This morning the New York Times ran an article on Heather Armstrong, the successful blogger known as Dooce. It’s not the first time she’s been featured in their publication, or the second, third, fourth, or even fifth. According to Armstrong’s own press page, today’s article marks her eighth appearance in the New York Times. On one hand: Bully for her! On the other hand: Dear New York Times, Get a new story. Or at least a new spin (with new bloggers) on an old story.
I don’t have much to say about Dooce – I don’t read her, but I also don’t begrudge her the success she’s been savvy enough to achieve.
I also don’t have much to say about today’s article – for an earnest reflection on the piece, I suggest reading Jennifer James’ “[My Thoughts] The New York Times Examines Mom Bloggers’ Earnings and Kids” (wherein Jennifer and her watchful readers call the NYTimes out for changing the title of the article from “Mommy_Bloggest” to “Queen of the Mommy Bloggers”).
Here’s what I do have to say:
Sometime late this morning, while I was dutifully (and reluctantly) working out at the gym, I got an email from Goodman Media about today’s article on Dooce. It included the “new” article title, full text, and a direct link to the New York Times site. No personal introduction to the email, no indication of exactly what I was supposed to do with this information, nothing.
But it’s no great leap to assume what Goodman Media was hoping for.
Bloggers get these kinds of impersonal, “spray and pray” emails every day from PR companies hoping to get a bite from one willing to spam their loyal readership with a reprinted press release or links to a client’s current campaign. For free. With no benefit to the blogger themselves.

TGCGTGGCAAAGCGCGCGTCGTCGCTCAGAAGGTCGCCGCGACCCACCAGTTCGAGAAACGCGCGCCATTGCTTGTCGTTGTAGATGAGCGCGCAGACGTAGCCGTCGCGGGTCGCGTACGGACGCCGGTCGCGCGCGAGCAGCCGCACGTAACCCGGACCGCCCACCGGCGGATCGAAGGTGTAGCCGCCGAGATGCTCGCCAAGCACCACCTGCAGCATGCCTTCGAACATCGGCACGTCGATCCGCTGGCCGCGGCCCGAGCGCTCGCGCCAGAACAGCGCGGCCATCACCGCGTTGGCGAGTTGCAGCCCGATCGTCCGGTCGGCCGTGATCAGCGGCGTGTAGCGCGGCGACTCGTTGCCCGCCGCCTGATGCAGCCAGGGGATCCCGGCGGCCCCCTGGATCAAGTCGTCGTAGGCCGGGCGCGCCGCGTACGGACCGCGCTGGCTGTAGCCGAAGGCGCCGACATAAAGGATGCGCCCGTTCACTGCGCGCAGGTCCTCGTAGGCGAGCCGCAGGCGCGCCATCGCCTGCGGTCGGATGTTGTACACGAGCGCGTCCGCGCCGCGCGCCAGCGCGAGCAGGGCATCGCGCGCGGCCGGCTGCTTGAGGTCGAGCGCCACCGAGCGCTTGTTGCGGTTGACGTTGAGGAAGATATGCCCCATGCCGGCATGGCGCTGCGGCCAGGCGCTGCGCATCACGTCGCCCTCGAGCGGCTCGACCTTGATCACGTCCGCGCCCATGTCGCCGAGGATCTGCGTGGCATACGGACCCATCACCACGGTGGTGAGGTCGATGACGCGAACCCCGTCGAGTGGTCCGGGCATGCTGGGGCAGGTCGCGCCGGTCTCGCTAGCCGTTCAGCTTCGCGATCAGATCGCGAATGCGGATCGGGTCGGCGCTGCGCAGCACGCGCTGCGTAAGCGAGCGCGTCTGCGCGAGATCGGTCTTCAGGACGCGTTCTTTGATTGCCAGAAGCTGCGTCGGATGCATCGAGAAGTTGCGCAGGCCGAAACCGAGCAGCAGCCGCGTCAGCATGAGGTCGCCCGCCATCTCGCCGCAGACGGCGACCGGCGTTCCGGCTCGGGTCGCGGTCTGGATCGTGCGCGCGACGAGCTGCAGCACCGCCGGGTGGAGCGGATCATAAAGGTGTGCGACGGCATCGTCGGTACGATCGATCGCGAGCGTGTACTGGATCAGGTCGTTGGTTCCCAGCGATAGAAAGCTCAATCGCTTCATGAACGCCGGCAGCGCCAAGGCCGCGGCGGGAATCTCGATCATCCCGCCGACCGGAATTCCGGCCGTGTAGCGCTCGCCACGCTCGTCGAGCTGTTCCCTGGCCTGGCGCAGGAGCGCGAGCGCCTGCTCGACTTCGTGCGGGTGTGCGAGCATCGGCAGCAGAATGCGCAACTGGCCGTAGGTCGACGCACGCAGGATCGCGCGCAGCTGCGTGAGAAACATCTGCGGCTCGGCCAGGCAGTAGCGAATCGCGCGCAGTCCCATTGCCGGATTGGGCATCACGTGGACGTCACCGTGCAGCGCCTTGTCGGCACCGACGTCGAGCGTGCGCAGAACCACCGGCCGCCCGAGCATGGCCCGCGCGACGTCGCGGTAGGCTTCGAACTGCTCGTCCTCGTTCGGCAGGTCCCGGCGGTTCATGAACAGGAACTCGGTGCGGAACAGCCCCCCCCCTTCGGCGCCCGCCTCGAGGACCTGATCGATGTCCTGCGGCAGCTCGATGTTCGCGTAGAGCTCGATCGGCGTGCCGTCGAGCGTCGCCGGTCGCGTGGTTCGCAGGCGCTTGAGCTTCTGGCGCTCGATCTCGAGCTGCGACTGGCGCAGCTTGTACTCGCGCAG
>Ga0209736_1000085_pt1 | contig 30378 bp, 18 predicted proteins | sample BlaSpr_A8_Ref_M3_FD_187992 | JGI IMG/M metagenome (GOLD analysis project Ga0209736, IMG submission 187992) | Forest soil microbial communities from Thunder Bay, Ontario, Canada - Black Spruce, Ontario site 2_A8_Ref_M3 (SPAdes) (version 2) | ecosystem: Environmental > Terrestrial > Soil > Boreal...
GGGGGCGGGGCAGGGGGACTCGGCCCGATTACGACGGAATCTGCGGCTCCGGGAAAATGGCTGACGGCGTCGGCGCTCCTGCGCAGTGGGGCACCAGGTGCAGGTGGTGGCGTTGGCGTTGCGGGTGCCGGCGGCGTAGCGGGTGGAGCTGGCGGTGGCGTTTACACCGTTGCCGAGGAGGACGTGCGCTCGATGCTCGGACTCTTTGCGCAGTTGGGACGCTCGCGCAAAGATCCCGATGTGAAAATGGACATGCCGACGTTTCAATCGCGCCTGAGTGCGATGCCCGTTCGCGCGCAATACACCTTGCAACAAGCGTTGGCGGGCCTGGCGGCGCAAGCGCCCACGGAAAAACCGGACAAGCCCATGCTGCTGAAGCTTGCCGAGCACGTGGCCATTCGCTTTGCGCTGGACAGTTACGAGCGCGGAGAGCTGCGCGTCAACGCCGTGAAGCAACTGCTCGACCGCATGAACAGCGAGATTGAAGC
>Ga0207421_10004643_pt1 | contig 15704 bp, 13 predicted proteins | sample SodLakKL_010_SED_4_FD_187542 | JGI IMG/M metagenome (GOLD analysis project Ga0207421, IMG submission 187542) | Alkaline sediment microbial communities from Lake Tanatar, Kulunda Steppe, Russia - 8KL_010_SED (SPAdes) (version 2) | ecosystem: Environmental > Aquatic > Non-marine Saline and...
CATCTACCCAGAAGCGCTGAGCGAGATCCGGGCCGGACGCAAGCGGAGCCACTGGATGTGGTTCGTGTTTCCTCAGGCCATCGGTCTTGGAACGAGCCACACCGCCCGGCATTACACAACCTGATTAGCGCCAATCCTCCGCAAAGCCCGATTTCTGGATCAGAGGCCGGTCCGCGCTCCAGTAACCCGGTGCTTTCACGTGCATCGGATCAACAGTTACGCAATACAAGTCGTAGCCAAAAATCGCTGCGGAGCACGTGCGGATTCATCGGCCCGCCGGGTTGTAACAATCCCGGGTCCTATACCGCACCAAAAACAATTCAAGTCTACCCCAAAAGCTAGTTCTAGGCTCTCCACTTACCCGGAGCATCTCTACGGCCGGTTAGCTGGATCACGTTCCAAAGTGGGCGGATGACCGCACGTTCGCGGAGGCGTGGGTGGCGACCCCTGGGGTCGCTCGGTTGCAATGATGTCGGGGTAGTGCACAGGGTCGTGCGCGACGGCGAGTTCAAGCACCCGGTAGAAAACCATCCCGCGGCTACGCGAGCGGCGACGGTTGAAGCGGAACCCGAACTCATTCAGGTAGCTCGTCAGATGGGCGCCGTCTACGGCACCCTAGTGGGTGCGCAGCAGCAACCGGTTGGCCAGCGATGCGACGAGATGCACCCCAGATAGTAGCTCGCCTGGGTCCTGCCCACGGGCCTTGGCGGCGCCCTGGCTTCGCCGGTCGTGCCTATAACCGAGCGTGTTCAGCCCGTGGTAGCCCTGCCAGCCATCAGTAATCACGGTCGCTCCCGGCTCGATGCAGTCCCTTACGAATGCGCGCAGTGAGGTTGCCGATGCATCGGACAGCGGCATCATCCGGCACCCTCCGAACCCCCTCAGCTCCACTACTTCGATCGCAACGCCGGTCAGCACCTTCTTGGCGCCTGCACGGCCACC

Even more insulting? That I would be contacted about THIS article – an article that highlights the ability of one blogger to earn potentially more than $1million a year – and be expected to share it with my readers for free.
Does anyone else see the irony in this?
And does anyone else see why the likelihood of achieving success similar to Heather Armstrong’s (or the success of the very small handful of bloggers like her) is slim to none? How CAN we, as long as firms like Goodman Media keep treating bloggers as…well…free press?
Tell you what, I’m in fact NOT going to link to the New York Times article about the “Queen of Mom Bloggers.” Instead, why don’t I take an oldie but goodie from, say…YESTERDAY…in the Small Business section – an article called “The Problem with Public Relations.” Looks like bloggers aren’t the only ones frustrated here.
*Worth noting: I know a number of PR professionals who are doing it “right.” But they aren’t the ones chapping my hide today.
*Also worth noting: Yes, yes, I *know* I went ahead and gave free press to the NY Times article anyway. But I deemed it a necessary evil in order to make a bigger point.